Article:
The estimated number of deaths attributable to smoking. This indicator is based on a list of diseases published by NHS Digital which are considered more likely to cause fatal diseases in smokers and ex-smokers than in people who have never smoked. 

Spider chart 
Spider charts (also known as radar charts) display a number of indicators each with their own axis which are arranged radially around a central point. The values are shown by the point on the axis and a line is drawn connecting the data values for each point forming a web like structure. 

Statistical significance 
A result may be deemed statistically significant if it is considered unlikely to have occurred by chance alone. The basis for such judgements is a predetermined and arbitrary cut-off, usually taken as 5% or 0.05. In some circumstances this cut–off may be lowered to 1%, for example where there is a greater need for certainty over the safety of a drug or procedure. Statistical significance must not be confused with clinical or other significance. A result may be clinically significant whilst not being statistically significant and vice versa. 


Tableau is a user-friendly business intelligence tool which helps users to explore, visualise, and understand data. 

Type I and type II errors 
In making decisions about whether to reject a hypothesis two types of error are possible: a null hypothesis can be rejected when it is in fact true, or it is possible to fail to reject it when it is false. These are called type I and type II errors respectively. A significance test can never prove that a null hypothesis is either true or false. 


Unscheduled care 
Unscheduled care can be defined as health and/or social care which cannot reasonably be foreseen or planned in advance of contact with the relevant professional. Unscheduled care, by definition, is urgent with the need to take action at the time of contact with services.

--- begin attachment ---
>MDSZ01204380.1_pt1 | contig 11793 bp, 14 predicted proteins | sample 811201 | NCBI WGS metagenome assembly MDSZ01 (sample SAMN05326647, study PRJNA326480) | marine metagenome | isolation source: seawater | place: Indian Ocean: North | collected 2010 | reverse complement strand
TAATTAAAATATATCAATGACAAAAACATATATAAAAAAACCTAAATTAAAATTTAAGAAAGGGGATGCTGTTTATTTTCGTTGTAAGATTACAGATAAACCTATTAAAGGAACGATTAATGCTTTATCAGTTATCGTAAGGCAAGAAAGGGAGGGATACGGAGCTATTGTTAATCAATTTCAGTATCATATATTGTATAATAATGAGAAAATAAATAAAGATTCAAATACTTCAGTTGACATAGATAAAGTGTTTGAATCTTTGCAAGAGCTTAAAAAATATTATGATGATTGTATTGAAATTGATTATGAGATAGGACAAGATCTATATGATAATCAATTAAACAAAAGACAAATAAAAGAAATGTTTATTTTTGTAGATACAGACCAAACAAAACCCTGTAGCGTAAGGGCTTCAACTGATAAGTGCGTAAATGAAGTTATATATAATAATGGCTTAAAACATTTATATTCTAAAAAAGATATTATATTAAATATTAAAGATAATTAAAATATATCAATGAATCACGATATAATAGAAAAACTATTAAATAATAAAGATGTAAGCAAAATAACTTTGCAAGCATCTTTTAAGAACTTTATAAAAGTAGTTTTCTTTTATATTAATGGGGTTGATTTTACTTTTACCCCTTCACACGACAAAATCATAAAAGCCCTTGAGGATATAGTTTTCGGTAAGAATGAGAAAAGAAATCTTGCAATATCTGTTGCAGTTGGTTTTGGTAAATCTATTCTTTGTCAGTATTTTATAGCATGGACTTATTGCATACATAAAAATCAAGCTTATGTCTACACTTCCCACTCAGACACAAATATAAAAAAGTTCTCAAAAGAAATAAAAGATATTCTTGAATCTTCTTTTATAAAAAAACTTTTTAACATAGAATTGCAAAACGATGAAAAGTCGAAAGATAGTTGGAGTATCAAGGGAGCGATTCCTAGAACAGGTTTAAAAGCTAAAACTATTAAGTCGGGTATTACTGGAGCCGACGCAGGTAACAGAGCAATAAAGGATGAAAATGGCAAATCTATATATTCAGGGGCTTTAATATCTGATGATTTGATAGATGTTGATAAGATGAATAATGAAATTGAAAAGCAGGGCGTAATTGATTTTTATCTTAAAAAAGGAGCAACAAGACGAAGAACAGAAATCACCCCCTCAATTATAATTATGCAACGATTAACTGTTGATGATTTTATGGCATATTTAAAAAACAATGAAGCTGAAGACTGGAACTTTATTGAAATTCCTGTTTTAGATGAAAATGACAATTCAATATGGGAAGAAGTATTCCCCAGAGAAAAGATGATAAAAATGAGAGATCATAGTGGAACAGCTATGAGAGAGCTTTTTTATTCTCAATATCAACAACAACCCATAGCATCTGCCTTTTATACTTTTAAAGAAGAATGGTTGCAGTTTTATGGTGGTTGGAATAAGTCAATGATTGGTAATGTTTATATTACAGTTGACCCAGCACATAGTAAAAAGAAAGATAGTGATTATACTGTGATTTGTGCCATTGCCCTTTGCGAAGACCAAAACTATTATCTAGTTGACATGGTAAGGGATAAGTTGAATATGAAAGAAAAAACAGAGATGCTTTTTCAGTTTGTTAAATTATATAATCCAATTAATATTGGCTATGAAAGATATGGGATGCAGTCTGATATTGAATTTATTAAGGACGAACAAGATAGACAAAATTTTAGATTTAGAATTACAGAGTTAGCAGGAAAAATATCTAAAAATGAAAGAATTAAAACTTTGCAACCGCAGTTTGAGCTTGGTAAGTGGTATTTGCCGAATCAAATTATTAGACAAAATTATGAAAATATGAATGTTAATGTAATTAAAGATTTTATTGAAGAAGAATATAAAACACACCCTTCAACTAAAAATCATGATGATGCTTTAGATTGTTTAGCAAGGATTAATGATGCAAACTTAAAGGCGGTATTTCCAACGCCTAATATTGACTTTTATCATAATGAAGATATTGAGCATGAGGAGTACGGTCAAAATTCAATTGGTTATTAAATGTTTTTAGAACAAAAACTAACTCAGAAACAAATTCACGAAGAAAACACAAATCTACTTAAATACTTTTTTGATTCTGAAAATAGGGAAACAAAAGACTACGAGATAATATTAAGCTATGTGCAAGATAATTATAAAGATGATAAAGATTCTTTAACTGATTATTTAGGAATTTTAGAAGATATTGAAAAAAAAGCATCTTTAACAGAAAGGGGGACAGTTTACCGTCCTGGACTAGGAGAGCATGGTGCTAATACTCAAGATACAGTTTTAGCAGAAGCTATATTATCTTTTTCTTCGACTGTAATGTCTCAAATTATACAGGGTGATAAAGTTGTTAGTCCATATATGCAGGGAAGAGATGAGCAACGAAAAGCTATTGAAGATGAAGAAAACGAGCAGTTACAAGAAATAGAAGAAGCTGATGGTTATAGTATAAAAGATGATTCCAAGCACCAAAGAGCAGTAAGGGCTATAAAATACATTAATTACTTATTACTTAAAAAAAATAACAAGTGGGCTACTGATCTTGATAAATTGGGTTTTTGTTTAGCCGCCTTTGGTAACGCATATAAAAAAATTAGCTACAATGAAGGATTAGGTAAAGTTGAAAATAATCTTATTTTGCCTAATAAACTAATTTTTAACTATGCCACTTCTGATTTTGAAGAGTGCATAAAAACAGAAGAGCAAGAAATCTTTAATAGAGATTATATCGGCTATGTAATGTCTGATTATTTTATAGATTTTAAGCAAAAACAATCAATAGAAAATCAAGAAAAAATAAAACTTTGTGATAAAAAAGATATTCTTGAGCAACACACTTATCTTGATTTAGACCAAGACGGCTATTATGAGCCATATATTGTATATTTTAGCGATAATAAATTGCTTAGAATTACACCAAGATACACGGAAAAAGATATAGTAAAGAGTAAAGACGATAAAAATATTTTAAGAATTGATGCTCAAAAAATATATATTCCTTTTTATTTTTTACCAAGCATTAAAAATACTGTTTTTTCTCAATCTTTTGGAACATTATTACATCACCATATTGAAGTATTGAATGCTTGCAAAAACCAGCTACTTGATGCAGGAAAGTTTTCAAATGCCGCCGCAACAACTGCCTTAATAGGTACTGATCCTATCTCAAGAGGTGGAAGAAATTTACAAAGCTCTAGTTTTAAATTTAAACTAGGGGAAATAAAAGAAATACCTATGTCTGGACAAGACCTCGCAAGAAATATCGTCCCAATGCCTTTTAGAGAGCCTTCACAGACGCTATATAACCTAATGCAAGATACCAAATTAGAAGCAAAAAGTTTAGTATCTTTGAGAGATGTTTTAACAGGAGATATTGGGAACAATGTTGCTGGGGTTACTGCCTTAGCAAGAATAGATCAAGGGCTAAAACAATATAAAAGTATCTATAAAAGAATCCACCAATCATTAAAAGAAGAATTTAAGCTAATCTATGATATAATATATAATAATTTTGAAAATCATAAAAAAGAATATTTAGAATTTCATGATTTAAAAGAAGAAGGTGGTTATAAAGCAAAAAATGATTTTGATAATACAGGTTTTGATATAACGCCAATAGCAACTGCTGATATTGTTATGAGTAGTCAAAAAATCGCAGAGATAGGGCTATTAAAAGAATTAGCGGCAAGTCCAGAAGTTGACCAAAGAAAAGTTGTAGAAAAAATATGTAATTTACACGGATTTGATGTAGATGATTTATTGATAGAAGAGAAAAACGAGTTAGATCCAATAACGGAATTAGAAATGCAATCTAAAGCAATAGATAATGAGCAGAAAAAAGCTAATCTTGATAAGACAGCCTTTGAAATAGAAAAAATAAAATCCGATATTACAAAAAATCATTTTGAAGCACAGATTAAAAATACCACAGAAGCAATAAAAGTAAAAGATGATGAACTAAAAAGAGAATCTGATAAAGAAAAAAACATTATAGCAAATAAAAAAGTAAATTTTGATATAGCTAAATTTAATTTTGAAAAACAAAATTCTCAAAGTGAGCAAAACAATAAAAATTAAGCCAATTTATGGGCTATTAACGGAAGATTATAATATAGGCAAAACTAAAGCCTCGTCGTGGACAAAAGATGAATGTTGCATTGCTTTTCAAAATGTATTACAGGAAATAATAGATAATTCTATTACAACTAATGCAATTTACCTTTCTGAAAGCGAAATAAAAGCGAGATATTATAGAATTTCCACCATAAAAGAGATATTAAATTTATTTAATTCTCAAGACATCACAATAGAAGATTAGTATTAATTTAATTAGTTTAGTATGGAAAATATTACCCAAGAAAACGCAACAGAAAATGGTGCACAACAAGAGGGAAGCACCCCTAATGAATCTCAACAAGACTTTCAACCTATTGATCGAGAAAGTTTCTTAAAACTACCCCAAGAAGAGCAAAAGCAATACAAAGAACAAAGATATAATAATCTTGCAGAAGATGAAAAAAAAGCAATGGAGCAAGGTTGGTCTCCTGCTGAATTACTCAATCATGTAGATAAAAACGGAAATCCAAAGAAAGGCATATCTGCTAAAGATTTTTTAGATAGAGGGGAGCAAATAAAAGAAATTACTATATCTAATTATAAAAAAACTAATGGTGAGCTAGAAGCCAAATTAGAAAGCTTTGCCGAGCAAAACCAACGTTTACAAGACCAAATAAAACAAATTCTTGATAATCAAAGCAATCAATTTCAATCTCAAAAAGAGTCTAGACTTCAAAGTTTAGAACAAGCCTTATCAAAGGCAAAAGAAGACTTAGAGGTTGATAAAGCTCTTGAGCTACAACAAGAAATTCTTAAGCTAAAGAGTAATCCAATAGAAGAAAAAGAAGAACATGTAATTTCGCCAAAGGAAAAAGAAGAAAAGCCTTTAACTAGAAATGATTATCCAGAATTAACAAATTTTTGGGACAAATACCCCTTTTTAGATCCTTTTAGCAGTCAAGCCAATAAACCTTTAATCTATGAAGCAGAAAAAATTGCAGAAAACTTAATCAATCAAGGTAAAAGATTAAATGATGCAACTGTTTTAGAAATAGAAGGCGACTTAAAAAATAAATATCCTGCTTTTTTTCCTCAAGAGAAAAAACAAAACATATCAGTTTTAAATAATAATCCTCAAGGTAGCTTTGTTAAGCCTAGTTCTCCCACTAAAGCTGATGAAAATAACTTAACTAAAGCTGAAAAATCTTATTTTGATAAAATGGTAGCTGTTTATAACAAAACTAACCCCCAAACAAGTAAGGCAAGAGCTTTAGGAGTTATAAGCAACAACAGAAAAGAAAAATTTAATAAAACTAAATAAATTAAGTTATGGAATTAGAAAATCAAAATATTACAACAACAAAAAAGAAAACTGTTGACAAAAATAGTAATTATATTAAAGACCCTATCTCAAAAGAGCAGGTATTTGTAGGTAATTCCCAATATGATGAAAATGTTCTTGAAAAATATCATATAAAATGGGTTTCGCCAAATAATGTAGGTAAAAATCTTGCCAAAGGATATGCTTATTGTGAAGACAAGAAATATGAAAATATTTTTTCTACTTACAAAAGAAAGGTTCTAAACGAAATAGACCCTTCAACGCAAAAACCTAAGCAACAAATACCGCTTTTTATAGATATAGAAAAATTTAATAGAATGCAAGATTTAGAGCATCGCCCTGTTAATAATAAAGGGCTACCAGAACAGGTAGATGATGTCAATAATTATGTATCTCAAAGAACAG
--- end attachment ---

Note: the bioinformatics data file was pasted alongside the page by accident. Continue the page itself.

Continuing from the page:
Upper Super Output Area (USOA) 
Defined geographical area based on Census output areas with an average of around 30,000 persons per USOA. There are 94 USOAs in Wales, and the number of USOAs varies between health boards. 


Very heavy drinking 
For men, this is drinking more than 12 units on a day in the previous week.  For women, this is drinking more than 9 units on a day in the previous week.


Warwick-Edinburgh Mental Wellbeing Scale (WEMWBS) 
The Warwick-Edinburgh Mental Wellbeing Scale (WEMWBS) is a collection of 14 questions covering feeling and functioning aspects of mental wellbeing. It consists of 14 statements and asks respondents how often they felt this way on a five-point scale, where 1 is "none of the time" and 5 is "all of the time". A score from 14 to 70 is then subsequently calculated. Lower scores indicate lower mental wellbeing and higher scores suggest higher mental wellbeing. 

Well-being of Future Generations (Wales) Act 2015 
The Well-being of Future Generations (Wales) Act 2015 makes public bodies listed in the Act think more long term, work better with people and communities and each other, look to prevent problems and take a more joined-up approach. The Act makes those bodies listed, carry out their tasks in a sustainable way. The Act also establishes Public Services Boards (PSBs) for each local authority area in Wales. Each PSB must improve the economic, social, environmental and cultural well-being of its area by working to achieve the well-being goals. Furthermore, the Act established a Future Generations Commissioner for Wales, whose role is to act as a guardian for the interests of future generations in Wales, and to support the public bodies in the Act to work towards the well-being goals.